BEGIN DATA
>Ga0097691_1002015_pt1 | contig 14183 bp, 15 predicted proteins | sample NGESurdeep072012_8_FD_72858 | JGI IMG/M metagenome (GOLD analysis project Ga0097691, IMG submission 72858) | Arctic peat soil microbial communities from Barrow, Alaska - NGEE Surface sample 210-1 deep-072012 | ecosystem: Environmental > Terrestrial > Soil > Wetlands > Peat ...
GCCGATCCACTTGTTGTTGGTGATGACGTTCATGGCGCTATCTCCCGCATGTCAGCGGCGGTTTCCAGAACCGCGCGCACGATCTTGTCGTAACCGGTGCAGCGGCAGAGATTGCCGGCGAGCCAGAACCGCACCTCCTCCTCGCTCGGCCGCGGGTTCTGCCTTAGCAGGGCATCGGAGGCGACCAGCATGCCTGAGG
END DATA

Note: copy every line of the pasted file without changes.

>Ga0097691_1002015_pt1 | contig 14183 bp, 15 predicted proteins | sample NGESurdeep072012_8_FD_72858 | JGI IMG/M metagenome (GOLD analysis project Ga0097691, IMG submission 72858) | Arctic peat soil microbial communities from Barrow, Alaska - NGEE Surface sample 210-1 deep-072012 | ecosystem: Environmental > Terrestrial > Soil > Wetlands > Peat ...
GCCGATCCACTTGTTGTTGGTGATGACGTTCATGGCGCTATCTCCCGCATGTCAGCGGCGGTTTCCAGAACCGCGCGCACGATCTTGTCGTAACCGGTGCAGCGGCAGAGATTGCCGGCGAGCCAGAACCGCACCTCCTCCTCGCTCGGCCGCGGGTTCTGCCTTAGCAGGGCATCGGAGGCGACCAGCATGCCTGAGG